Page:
India's paint and coatings sector emerging quickly from global recession.
"The architectural coatings that contribute 60-65% of the total paint consumption in India has more or less converted into water-based coating," said Jagdish Vohra, chairman and managing director of Mumbai-based HEM Paints, who added: "The sale of water-based enamels will also pick up soon."
Rural consumers have not yet been educated about the advantages of water-based paints, however. "They think that because it is made of water it will get washed away", said Virendra Kumar Singhal, president of the Indian Paint Association (IPA) and managing director of Lucknow-based Surface Paints.
So, large Indian coatings companies are trying to spread awareness about water-based paints through marketing campaigns and seminars for painters, architects and big contractors. Vohra told the Asia Pacific Coatings Journal that this is a positive development for environmental reasons and because it protects the industry from future oil price rises.
As far as current the health of the US$3.2 billion Indian paint industry is concerned, it has shown a remarkable improvement since a slump of late 2008 and Singhal describes the situation as good, claiming this Indian industry looks poised to emerge from the recession. Based on informal discussions with raw material suppliers Singhal said in April 2009 the demand for paint products was expected to reach at the same levels seen a year ago, however he did not have any figures to support his estimate. If this is confirmed, it may not seem a significant achievement but it is important given the October-December quarter of 2008 demand reduced by around 35%. During the same period, declared net profits of the biggest manufacturer, Asian Paints dropped by 54% and that of third largest, Berger Paints by 35%, (considering the domestic Indian market and India-manufactured exports to neighbouring countries including Bangladesh, Nepal, Bhutan and Sri Lanka).
There was also a wide fluctuation in prices secured for selling finished major oil-based paint products in the last financial year. At one point, the rise in sale prices compared to March 2008 had reached 60%, but by April 2009, it had moderated to just a 15% increase said Singhal. The factors responsible for apparent drift back to normal trading conditions are many, but a key reason according to Vohra is that, "the Indians consume only 1.2 kg per capita of paint and [the bulk of] the Indian economy is [still] village and farm based, which has not experienced any recession or setback."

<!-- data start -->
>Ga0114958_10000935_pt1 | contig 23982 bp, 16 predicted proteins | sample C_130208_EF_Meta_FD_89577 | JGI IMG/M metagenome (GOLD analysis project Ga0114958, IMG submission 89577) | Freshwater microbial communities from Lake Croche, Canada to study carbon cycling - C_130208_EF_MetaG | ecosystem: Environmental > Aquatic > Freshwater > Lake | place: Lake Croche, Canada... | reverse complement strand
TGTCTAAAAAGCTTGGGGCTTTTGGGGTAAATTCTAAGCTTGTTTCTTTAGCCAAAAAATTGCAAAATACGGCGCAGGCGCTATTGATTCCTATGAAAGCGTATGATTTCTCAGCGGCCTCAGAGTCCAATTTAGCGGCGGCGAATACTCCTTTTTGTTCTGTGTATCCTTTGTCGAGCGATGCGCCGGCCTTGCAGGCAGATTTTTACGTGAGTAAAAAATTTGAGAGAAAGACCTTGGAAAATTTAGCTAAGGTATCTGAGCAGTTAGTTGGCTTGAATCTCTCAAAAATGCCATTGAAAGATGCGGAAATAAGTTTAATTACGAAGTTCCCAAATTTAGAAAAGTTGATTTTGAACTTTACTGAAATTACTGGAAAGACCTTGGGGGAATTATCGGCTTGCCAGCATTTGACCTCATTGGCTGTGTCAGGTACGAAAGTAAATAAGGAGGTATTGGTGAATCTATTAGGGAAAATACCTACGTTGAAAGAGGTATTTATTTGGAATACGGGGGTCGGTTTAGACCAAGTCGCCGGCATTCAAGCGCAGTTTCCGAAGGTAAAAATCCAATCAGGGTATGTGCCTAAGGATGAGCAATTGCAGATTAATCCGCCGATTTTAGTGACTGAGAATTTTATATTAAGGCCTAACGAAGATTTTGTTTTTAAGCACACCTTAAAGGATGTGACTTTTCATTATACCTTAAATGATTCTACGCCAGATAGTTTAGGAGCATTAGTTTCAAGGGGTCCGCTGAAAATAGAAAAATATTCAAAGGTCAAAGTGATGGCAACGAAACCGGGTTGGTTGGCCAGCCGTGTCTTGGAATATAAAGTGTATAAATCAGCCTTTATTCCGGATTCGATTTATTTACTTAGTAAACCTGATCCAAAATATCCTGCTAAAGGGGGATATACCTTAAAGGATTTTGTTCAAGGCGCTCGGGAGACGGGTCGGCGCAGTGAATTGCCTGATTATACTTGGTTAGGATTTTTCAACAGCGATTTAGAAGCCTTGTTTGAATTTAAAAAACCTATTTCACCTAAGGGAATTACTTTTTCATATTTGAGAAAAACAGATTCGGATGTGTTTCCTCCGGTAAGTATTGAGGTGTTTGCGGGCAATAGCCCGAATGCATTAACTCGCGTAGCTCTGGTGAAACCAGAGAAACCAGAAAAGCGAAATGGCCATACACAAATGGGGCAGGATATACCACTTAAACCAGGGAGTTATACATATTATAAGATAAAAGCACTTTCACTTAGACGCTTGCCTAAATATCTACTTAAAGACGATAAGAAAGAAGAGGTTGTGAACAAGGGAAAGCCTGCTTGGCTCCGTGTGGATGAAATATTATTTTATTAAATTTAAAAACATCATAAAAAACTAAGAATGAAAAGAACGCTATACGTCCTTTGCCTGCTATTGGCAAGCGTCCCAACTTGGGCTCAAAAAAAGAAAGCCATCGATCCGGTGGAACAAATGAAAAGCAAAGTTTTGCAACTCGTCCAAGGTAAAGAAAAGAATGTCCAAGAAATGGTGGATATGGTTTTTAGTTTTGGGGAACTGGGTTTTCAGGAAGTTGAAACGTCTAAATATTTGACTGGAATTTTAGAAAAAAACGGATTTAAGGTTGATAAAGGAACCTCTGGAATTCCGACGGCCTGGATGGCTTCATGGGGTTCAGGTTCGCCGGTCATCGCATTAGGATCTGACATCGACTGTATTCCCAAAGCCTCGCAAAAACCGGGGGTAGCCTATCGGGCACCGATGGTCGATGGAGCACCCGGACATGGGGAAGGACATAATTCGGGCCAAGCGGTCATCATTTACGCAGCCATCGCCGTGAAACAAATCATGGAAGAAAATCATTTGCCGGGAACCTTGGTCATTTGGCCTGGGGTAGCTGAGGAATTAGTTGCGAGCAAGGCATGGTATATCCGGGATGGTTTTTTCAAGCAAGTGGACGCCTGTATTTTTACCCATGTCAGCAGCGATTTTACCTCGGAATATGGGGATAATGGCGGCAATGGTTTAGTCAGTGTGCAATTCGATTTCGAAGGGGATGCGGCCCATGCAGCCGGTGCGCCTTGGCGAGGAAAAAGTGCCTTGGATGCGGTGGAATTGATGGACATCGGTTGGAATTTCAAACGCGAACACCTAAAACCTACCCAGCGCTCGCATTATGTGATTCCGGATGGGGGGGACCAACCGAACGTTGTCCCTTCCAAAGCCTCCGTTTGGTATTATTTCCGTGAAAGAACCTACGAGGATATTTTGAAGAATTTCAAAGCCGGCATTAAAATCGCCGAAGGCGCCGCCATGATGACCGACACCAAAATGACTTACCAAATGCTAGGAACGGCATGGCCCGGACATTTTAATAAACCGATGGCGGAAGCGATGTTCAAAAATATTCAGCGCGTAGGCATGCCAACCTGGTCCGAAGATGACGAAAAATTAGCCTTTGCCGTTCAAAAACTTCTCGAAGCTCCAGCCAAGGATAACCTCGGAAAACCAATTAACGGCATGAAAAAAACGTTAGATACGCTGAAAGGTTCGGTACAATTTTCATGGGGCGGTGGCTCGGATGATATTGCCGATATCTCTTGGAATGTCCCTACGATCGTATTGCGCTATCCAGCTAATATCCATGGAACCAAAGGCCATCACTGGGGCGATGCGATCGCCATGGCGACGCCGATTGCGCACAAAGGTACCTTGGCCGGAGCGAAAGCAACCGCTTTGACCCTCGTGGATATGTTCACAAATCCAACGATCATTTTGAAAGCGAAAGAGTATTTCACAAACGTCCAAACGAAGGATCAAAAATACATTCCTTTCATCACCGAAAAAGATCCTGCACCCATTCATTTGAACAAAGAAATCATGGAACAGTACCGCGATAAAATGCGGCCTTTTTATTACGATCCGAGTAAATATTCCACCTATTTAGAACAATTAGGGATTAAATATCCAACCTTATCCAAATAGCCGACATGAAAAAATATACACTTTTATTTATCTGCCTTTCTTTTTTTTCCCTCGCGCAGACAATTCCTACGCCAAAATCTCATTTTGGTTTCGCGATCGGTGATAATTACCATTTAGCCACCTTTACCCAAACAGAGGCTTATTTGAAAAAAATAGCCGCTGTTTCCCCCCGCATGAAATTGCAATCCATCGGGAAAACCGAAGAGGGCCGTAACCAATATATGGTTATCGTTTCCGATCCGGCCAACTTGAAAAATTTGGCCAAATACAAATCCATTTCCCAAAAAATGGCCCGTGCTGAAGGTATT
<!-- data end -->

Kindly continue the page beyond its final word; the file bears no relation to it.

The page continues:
Also, demand for architectural paints remains dominated by the need to repaint old houses, therefore the impact of slowdown in the new real estate sector has been limited.
There was however sluggish growth in the overall Indian industrial sector, with production actually dipping in February by 1.2% compared with the previous month, which did affect the sale of general industrial paints and coatings, although there are signs that the key automobile sector is also emerging from recession. According to the data released by the Society of Indian Automobile Manufactures, in financial year April 2008-March 2009, automobile sales grew by only 0.7% with negative growth in the latter half, however the industry body expects growth in 2009-10 to be around 5%.
As the industry emerges from recession, multinationals and other paint majors are putting in extra efforts in their sales strategy. In a country where paints have traditionally being sold in hardware stores, US-based Sherwin-Williams Paints has opened its own stores and started with four of them in Bangalore, allowing the company to showcase its product range. Meanwhile, the Indian subsidiary of Norway's Jotun, which has a manufacturing plant in Pune making 50 million litres of wet paint and 10,000 tonnes of powder coatings annually, has also adopted direct marketing. Earlier this year, it struck a deal with the Lifestyle International retail chain to display its paints at Lifestyle's 21 Indian outlets.
Japan's Kansai Nerolac Paints has no networking problem as is relies on Nerolac's old dealers, and in February started selling an exterior emulsion in India 'Nerolac Suraksha PLUS', designed for application on walls in dry or moderately humid climatic conditions.
Meanwhile, for the 2,500 small scale production units in the Indian paint industry that cater to 35% of the country's coatings market, some public funding might be on their way from the government. For small industries in every sector the central government has a Small Industry Cluster Development Programme (SICDP), which arranges counselling regarding energy saving and new production techniques. The IPA is discussing with the central government industry ministry recognising small paint manufacturers in Lucknow and Kanpur in the northern state of Uttar Pradesh as one cluster eligible for funding. Singhal said this may take three to four years to complete.
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|Publication:||International News Services.com|
|Date:||Apr 1, 2009|
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